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Clinical Hub,Patient Education,Health and Nutrition Facts For You,Neuro, Rehab

Craniotomy: Planning and Preparation for Surgery, Discharge and Home Care (4452)

Craniotomy: Planning and Preparation for Surgery, Discharge and Home Care (4452) - Clinical Hub, Patient Education, Health and Nutrition Facts For You, Neuro, Rehab

4452


Craniotomy: Planning and Preparation for Surgery,
Discharge and Home Care


What is a craniotomy?
In general, it is making an opening in the
skull so the neurosurgery has access to fix
(such as an aneurysm) or take out (such as a
brain tumor) or put something in (such as a
VP shunt).

After the Surgery
You will remain in the recovery room one to
two hours until fully awake, at which time you
will be taken to either NSICU or a room on
D6/4. Most often, your stay will be about 2
days. During this time, nurses and doctors will
be checking your arm and leg strength, pupil
size, and level of alertness. They will be
keeping track of the amount of fluid you drink
and excrete. You will have an IV in an arm
vein until able to take enough fluid by mouth,
and leg wraps to prevent clots forming in the
legs.
Pain
You may feel more pressure in the head or
have a headache. Pain medicine will be
ordered and ready if this occurs.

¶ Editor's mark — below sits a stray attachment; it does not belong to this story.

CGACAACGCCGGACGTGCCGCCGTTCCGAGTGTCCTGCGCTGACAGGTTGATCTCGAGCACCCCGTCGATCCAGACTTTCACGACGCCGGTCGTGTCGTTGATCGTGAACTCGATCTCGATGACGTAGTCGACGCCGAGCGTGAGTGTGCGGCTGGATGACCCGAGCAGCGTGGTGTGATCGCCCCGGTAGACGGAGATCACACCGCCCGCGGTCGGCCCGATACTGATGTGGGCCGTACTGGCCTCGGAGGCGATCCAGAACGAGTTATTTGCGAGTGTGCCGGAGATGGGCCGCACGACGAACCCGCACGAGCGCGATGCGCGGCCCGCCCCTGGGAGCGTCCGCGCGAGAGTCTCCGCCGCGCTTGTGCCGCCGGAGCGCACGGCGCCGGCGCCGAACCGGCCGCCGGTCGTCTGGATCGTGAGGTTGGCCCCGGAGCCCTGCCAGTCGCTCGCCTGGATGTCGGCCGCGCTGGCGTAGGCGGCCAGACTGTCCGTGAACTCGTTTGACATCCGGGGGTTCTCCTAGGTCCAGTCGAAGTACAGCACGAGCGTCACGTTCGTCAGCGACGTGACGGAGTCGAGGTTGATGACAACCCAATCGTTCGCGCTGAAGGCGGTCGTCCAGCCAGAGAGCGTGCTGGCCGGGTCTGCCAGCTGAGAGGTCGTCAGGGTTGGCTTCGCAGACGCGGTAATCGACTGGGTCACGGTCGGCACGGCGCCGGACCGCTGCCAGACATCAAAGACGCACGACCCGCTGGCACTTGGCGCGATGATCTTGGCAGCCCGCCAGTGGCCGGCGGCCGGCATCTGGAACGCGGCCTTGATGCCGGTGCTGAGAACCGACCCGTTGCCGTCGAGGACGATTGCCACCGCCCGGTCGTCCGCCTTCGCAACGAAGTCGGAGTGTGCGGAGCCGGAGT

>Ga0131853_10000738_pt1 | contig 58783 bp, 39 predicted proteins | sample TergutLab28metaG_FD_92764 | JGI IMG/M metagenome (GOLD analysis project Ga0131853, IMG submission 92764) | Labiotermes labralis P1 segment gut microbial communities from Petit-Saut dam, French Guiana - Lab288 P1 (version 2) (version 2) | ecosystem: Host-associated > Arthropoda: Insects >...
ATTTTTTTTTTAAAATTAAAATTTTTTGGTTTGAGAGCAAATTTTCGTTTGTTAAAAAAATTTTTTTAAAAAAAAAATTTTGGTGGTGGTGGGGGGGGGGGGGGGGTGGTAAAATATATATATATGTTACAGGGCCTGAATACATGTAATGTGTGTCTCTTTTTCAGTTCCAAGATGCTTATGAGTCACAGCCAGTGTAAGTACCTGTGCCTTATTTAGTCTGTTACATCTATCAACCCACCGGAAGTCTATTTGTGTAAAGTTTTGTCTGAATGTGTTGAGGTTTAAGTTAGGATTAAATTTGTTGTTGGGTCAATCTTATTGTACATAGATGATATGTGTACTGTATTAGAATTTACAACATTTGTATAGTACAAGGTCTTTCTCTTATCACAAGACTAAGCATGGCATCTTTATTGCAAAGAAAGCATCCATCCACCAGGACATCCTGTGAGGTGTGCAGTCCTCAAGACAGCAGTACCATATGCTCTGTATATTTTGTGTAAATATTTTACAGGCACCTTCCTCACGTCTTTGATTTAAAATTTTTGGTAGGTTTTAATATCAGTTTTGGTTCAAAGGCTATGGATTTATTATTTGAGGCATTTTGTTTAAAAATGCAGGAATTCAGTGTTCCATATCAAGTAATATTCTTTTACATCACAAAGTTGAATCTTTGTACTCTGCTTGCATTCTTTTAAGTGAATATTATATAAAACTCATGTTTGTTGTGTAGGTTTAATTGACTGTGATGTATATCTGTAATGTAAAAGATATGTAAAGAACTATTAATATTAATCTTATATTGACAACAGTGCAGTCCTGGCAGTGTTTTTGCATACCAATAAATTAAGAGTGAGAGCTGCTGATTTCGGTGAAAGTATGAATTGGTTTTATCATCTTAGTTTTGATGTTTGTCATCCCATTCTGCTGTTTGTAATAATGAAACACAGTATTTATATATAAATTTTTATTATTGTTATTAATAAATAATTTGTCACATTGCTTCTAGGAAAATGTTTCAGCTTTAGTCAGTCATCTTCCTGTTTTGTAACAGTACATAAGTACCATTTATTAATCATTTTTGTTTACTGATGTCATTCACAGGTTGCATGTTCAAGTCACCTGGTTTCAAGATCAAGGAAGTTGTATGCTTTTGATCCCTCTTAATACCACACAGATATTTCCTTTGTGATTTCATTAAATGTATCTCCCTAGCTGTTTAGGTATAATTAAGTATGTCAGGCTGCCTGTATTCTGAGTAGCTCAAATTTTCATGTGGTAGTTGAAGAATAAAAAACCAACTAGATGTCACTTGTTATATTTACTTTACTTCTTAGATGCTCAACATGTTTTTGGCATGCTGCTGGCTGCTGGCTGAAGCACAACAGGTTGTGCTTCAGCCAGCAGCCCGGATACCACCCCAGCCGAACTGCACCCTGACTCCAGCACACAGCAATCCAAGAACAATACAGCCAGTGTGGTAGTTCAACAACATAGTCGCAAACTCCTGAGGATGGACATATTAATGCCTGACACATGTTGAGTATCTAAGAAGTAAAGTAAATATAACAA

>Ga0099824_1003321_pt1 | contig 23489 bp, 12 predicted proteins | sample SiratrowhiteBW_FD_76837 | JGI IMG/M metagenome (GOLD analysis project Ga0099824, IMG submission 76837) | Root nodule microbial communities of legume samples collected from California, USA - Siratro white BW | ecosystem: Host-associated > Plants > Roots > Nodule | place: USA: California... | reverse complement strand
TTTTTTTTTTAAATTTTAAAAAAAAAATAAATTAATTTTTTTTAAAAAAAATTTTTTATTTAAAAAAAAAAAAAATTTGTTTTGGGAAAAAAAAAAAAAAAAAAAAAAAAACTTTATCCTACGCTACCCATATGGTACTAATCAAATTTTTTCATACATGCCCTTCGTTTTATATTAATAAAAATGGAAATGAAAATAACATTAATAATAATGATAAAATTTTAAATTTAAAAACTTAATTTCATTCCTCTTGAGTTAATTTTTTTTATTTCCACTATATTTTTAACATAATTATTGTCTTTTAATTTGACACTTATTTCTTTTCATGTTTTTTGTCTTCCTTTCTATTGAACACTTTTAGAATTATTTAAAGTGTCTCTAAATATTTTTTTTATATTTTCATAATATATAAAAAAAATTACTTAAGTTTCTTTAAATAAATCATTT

Activity
You will be asked to get out of bed the same
day or the day after, and to slowly increase
your activity in order to be walking in the
halls before discharge. Walking is the best
exercise.
Diet
You will be offered clear liquids first,
returning slowly to a normal diet as you are
able to take solid food.

Going Home

Activity
Walk often. It is best to increase your
endurance by taking short walks frequently.
Someone should walk with you if it is
recommended. You may simply walk laps
around a kitchen table, or up and down a
hallway in your home. It is very important to
move frequently, gradually increasing as you
are able.

Household Chores/Hobbies
It is more important to take frequent short
walks than to spend your energy on household
chores. After arriving home, friends/family
will need to take care of household chores.
Gradually increase the amount you do, slowly
over time. Be aware of safety risks caused by
being over tired, healing from surgery, and
possible memory problems.

Until seen by your doctor at your follow-up
visit, you should avoid heavy lifting, sports,
running, etc. Do not use heavy or high-speed
machinery. No ladder or high places. No
swimming or tub baths.

Driving/Travel
Do not drive until your doctor says it is okay..
Avoid flying for 2 – 4 weeks. If you plan air
travel within six weeks, you should discuss it
with your doctor.

Work
You and your doctor will discuss when you
are ready to return to work. Most people will
need approximately 4-6 weeks to recover. You
may need a longer or shorter time based on
why you had surgery, how you are feeling and
the type of job you do.

After you arrive home, eat more frequent,
smaller meals. Please be sure you are eating
adequate protein – such as yogurt, eggs,
cottage cheese. Protein is important for wound
healing.